Non-Prescription Diet Pill Gets FDA Approval The FDA has approved a non-prescription diet pill that blocks some fat absorption in the body. But critics say the pill hasn't been adequately tested and worry about some of its side effects.
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Non-Prescription Diet Pill Gets FDA Approval

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Non-Prescription Diet Pill Gets FDA Approval

Non-Prescription Diet Pill Gets FDA Approval

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This is MORNING EDITION from NPR News. I'm Renee Montagne. Good morning.


I'm Steve Inskeep.

Today in Your Health, the Food and Drug Administration has approved the first diet pill to be sold without prescription in pharmacies.

NPR's Patti Neighmond has this report on the drug known by its generic name, Orlistat.

PATTI NEIGHMOND: Orlistat works by blocking intestinal absorption of fat. Until now, it's been available only by prescription. You'll be able to get it soon over the counter in a drugstore. Dr. Charles Ganley is FDA director of non- prescription products.

NEIGHMOND: This drug is only going to be effective if it's used in conjunction with the weight-loss program. And what that means is a reduced fat diet, decrease calories, and an exercise program.

NEIGHMOND: The new medication is sold by GlaxoSmithKline. It will be called Alli. It's only half the concentration of the original prescription version. Company officials say their studies showed that for every five pounds people lost by diet alone, they lost another two to three pounds with the help of the drug.

But what you eat and how much is still important. If people don't stick to a low-fat diet while they're taking the pill, they'll have more side effects, mostly because of the way the drug works. Company spokesperson and pharmacist Dubue Benzal(ph).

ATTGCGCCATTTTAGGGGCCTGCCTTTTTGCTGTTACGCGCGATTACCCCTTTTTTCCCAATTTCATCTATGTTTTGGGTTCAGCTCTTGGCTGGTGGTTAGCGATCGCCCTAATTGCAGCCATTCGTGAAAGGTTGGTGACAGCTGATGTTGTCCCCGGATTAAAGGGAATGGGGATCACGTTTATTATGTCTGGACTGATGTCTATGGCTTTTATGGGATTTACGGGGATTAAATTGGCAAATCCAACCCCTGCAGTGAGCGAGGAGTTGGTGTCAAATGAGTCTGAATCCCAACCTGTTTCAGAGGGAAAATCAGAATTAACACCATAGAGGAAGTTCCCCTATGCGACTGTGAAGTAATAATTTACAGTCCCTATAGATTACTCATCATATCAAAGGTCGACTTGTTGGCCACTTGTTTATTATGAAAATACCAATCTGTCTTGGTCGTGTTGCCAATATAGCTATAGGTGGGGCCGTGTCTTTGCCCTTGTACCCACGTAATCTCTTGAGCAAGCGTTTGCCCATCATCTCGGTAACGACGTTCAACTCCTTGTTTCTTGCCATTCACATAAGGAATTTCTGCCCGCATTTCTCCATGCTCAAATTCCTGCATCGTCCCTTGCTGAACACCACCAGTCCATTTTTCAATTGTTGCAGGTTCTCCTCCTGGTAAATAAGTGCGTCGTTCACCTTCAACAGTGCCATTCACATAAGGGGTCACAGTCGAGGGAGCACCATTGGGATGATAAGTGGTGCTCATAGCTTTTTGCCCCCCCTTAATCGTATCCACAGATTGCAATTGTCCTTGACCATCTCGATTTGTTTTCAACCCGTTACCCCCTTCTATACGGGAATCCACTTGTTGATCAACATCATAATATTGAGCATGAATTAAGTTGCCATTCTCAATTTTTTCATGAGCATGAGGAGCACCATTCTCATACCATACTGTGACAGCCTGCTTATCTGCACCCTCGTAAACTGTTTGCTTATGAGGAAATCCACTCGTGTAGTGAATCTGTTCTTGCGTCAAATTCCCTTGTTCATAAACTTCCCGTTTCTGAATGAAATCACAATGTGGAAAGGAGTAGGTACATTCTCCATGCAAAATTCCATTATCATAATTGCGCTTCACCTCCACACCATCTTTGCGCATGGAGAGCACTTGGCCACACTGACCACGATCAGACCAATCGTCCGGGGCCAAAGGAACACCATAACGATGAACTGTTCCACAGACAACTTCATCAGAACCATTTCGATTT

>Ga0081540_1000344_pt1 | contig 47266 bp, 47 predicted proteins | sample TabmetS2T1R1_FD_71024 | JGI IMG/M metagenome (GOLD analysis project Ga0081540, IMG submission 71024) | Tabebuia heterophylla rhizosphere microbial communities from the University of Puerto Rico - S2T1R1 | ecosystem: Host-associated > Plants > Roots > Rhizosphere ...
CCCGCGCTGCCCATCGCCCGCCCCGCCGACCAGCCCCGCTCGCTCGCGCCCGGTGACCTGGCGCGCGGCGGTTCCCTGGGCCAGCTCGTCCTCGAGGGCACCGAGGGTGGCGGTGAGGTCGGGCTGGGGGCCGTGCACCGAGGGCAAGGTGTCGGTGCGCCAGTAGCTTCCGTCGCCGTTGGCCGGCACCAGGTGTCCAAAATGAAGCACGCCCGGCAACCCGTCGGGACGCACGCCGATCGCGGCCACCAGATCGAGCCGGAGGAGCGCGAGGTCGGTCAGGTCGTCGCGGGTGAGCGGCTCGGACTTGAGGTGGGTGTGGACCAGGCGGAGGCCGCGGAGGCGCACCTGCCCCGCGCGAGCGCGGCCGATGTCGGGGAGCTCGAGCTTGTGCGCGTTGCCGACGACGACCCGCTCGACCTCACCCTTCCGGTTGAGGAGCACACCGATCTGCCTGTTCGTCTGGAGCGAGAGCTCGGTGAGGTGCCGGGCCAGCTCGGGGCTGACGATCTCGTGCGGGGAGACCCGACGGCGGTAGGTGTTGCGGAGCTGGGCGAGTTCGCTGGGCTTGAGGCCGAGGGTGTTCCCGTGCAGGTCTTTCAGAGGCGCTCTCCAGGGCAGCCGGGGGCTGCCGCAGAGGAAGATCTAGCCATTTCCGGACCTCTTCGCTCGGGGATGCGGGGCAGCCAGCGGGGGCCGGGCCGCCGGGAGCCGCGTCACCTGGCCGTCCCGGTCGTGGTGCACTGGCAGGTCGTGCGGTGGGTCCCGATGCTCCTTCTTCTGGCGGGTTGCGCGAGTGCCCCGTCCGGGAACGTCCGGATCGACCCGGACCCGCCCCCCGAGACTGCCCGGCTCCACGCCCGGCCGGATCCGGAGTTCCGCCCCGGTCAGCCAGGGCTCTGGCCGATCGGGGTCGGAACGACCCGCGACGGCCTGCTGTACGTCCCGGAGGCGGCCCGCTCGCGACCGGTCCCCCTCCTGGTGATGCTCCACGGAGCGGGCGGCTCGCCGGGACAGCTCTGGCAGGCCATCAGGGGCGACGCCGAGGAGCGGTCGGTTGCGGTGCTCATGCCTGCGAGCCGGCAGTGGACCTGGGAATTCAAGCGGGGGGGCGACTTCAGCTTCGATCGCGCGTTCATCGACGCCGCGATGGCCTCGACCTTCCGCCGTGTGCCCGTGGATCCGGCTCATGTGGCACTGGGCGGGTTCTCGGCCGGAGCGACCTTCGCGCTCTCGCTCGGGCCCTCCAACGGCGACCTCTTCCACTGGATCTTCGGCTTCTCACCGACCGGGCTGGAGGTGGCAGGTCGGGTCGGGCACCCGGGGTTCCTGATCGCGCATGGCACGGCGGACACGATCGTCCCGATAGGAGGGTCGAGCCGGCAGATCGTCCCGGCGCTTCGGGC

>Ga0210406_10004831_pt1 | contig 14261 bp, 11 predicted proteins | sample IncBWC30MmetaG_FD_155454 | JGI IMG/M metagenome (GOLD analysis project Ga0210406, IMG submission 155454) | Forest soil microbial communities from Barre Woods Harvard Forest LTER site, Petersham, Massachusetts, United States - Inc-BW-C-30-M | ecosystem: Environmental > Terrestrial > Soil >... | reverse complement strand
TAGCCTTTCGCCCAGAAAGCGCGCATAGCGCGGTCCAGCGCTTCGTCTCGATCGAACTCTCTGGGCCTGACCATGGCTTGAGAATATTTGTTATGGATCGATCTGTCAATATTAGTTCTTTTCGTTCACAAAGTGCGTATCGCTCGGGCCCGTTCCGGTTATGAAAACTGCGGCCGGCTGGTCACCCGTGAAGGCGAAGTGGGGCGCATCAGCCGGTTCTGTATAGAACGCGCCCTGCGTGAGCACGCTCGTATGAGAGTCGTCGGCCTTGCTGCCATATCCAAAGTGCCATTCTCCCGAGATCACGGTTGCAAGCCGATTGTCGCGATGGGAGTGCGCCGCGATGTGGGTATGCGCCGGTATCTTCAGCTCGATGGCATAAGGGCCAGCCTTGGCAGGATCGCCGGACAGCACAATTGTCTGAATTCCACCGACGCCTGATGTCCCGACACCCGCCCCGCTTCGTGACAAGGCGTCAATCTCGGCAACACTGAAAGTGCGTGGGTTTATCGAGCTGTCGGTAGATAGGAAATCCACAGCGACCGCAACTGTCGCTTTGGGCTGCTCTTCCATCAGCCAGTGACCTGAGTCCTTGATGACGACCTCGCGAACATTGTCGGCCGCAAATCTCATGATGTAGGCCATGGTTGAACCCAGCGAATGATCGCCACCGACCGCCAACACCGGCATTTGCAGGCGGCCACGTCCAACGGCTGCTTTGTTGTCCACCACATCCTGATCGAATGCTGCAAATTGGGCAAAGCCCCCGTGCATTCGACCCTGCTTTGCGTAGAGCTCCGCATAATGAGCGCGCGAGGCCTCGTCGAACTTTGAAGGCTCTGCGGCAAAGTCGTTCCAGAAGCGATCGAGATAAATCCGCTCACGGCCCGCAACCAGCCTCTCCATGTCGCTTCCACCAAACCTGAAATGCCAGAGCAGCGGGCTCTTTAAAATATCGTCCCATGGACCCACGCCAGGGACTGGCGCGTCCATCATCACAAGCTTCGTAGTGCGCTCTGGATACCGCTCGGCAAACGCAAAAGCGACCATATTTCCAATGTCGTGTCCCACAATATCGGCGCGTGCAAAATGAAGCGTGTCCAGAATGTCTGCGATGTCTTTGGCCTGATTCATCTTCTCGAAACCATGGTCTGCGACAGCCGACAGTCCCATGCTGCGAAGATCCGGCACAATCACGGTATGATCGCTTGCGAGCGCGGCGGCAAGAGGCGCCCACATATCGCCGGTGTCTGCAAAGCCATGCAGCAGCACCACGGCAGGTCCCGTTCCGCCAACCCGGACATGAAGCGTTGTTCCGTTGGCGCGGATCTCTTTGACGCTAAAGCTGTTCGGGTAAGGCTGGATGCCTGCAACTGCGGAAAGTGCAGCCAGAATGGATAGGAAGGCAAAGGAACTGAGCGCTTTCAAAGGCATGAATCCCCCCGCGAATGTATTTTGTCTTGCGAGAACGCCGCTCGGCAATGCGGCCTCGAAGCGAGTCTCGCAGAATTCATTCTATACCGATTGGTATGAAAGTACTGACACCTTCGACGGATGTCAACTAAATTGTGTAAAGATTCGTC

MONTAGNE: It's working by preventing 25 percent of the fat you're eating from being absorbed. So if you're eating a lot of fat, then you're obviously going to be excreting a lot of fat.

NEIGHMOND: Patients report diarrhea, increased gas and a sudden urgent need to go to the bathroom. Some patients just can't tolerate it.

Dr. Karen Young is a pediatrician with the Arkansas Children's Hospital. She's prescribed the drug for severely overweight teens. In her experience, some of them just stop taking it.

NEIGHMOND: They were young people who really had high fat diets and I warned them that they really needed to cut the fat in their diet, and that the medicine was not magic, and told them that they would have a bad side effects if they did eat a lot of fat.

NEIGHMOND: The prescription version of Orlistat was not widely used because most insurance companies and Medicaid did not pay for it. The new version will cost about $2 a day. It's expected to have fewer side effects because the dose is lower. Young says that for people who just haven't been able to lose weight, the ease of buying it over the counter in a drugstore could provide a jumpstart.

NEIGHMOND: If they can lose some weight and they really are serious about making the healthy lifestyle changes, and they really work hard at it, then they may very well be successful.

NEIGHMOND: The drug is approved for individuals over 18. The FDA has not instructed pharmacies to put the drug behind the counter, which means it will likely appear on regular product shelves available to anyone who walks by. And skeptics point out the studies had only looked at Orlistat for four years. That's not enough, says the consumer advocacy group Public Citizen. Public Citizen says some studies have raised concerns about health hazards over the long term.

Patti Neighmond, NPR News.

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